At only $149.99, you can buy six Classic Trouts for the price of some of today's flagship rods. Buying one is practically stealing one.
The soft tip offers forgiveness when setting the hook on light tippet. You won’t snap fish off unless you truly bass-master them.
This soft-to-stiff, deep-bending action has a minor drawback: the rod tip is easy to shock when casting a long line—resulting in a tailing loop. The middle and lower sections of a rod always load by way of the rod tip, since the tip-top guide is the contact point between rod and the in-use fly line. Which is merely to say that the first foot of the rod must support its fair share of the load at whatever distance the rod is cast. The tip of the Classic Trout is vulnerable to shocking at distances beyond fifty feet, requiring a smooth stroke to cast it at long range. (This is the downfall of any fly rod that actually bends at normal fishing distances.) Not a big deal, but worth noting. Anytime you reach to a place where this rod bends severely, you’ll have to tread lightly.
Handle and Reel Components
Though the blank, guides and reel-seat look and feel great, I would describe the reel seat components as nothing more than “fine.” They look nice and function properly, but in the process of fastening down a reel, you can sense they are just bare-bones components, certainly not the solid, quality feel of more expensive hardware. The handle is slightly bulky, made of middle-of-the-road cork—it should be sanded to a thinner diameter for any caster that doesn’t have mega-mitts.
This rod was likely dubbed the Classic Trout because it bends similarly to the most popular rods of the 1970s. That was a fine era in rod building, when the trending rods were the same ones that cast nicely at practical fishing distances. In the forty years since, trends in the market have changed dramatically, but the fishing hasn’t. Whether you just need a cheap back-up rod—or you want a darn good fishing tool—pick up a Classic Trout while they’re still in production. You’ll rarely find a deal this good in our sport.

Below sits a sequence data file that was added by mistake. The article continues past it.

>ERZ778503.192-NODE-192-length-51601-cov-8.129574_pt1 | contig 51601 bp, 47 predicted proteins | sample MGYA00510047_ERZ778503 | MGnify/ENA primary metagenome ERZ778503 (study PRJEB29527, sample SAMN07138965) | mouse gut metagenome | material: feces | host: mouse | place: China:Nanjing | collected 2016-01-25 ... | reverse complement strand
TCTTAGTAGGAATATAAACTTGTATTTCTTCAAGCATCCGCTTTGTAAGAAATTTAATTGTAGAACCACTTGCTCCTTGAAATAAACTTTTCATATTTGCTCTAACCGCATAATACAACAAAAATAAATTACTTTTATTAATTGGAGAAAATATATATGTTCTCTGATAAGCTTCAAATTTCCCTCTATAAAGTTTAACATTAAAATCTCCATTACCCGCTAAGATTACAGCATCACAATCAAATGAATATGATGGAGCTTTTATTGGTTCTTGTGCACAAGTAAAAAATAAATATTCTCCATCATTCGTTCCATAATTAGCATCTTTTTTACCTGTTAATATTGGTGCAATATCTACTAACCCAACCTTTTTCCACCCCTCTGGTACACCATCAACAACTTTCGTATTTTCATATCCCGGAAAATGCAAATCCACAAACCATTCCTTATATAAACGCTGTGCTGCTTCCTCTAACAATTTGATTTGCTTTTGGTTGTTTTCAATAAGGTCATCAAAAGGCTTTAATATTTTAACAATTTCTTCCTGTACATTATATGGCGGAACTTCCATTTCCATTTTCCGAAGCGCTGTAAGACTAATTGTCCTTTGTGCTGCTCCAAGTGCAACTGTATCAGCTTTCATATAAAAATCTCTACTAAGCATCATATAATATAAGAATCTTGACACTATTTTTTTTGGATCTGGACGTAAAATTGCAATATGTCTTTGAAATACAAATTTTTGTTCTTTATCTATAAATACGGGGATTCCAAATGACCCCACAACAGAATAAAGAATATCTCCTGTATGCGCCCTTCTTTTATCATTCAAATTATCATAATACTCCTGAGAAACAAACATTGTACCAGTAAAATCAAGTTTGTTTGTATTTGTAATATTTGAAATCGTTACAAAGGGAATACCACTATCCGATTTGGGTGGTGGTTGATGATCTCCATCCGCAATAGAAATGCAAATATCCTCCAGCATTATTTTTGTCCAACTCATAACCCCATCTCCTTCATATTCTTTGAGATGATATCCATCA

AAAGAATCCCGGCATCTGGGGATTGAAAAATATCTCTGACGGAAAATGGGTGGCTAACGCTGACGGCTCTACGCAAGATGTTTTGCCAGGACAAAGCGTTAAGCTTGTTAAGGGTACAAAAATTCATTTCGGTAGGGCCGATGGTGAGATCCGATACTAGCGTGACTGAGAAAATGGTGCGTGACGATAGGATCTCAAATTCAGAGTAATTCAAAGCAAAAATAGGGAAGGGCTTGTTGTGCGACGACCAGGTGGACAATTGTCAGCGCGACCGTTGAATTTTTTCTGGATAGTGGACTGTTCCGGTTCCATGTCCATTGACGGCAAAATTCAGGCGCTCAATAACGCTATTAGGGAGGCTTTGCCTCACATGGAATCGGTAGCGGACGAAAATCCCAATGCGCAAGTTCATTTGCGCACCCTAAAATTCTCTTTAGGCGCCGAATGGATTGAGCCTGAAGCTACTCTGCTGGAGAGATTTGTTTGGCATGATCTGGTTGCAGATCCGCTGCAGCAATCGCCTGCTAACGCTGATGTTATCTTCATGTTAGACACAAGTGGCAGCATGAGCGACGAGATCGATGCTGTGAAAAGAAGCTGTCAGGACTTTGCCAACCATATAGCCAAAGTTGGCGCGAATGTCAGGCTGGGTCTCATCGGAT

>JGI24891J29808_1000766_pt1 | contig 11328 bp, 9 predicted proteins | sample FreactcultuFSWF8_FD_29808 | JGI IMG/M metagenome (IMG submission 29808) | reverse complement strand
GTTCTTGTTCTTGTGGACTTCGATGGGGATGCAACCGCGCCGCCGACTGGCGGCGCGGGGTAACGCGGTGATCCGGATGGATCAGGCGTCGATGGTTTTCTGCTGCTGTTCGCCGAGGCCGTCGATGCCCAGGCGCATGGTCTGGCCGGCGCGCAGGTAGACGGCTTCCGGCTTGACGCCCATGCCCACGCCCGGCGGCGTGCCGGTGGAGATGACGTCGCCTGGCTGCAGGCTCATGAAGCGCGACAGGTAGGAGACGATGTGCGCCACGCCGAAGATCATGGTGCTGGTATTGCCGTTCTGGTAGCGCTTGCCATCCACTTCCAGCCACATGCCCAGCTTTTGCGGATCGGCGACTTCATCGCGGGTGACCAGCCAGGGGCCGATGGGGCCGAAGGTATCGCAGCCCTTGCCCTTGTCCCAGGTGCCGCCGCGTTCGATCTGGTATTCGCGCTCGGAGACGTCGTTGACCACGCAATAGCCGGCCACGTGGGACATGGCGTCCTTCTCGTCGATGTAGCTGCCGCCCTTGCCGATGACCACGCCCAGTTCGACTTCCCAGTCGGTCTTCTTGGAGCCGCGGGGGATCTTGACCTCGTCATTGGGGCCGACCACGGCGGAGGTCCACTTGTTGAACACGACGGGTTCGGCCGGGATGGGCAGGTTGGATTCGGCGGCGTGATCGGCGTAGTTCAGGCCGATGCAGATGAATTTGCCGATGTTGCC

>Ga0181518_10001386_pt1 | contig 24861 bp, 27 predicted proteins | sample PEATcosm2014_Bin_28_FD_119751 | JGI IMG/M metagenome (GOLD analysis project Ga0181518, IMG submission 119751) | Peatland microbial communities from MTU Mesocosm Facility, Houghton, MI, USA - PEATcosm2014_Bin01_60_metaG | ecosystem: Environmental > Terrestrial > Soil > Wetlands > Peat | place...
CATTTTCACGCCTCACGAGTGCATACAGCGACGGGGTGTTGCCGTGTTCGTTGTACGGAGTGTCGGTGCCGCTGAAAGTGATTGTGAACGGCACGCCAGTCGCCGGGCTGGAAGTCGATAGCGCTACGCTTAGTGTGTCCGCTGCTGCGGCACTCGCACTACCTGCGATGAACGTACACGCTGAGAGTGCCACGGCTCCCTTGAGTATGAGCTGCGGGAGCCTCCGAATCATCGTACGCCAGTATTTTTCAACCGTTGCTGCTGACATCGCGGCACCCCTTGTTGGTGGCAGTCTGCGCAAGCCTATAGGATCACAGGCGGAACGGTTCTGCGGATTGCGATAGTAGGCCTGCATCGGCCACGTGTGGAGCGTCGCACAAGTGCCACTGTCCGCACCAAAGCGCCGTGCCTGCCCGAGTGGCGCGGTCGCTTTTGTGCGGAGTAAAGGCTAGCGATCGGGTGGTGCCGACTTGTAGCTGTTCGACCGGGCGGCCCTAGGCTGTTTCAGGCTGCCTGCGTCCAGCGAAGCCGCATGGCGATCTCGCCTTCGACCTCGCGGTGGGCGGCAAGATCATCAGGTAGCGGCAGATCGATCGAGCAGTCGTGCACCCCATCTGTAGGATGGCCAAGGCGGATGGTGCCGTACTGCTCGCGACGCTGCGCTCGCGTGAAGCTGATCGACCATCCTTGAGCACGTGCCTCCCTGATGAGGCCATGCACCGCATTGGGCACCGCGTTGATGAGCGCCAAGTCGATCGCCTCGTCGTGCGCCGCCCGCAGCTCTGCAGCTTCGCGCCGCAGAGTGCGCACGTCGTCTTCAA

LEARN MORE ABOUT THE REDINGTON CLASSIC TROUT (via Redington)
Ethan Blase replied on Permalink
First rod I bought ever. Still use it. Stupidly good
Jock replied on Permalink
Great article, it's good to see that someone still has common sense in today's fly fishing industry. I really thought you did a good job explaining how a rod loads and stores energy; I had never heard it explain like that before, but it makes perfect sense! Keep up the good work!
Jim replied on Permalink
I build fly rods, but have found for my tastes there's not a better rod for floating a #16 dry fly into a pocket water pool at 20 feet. I also agree with you that the reel seat is basic at best. I had the reel seat fall apart when tightening up on the reel during one of the first times I used the rod. If you can manage to collect all the loose parts it can be easily epoxied back together - but anyone getting this rod should really cinch down on the reel in the shop to make sure it's been properly done. Thanks for a great article.
J Kim replied on Permalink
Very nice article, Peter. Love the physics behind the whole thing... ;)
Les Kish replied on Permalink
The three weight is a joy to cast and excels for "close in" work. It's been my "go to" rod since it hit the market. And, like Peter said, it's a heck of a deal. Try one and have some fun.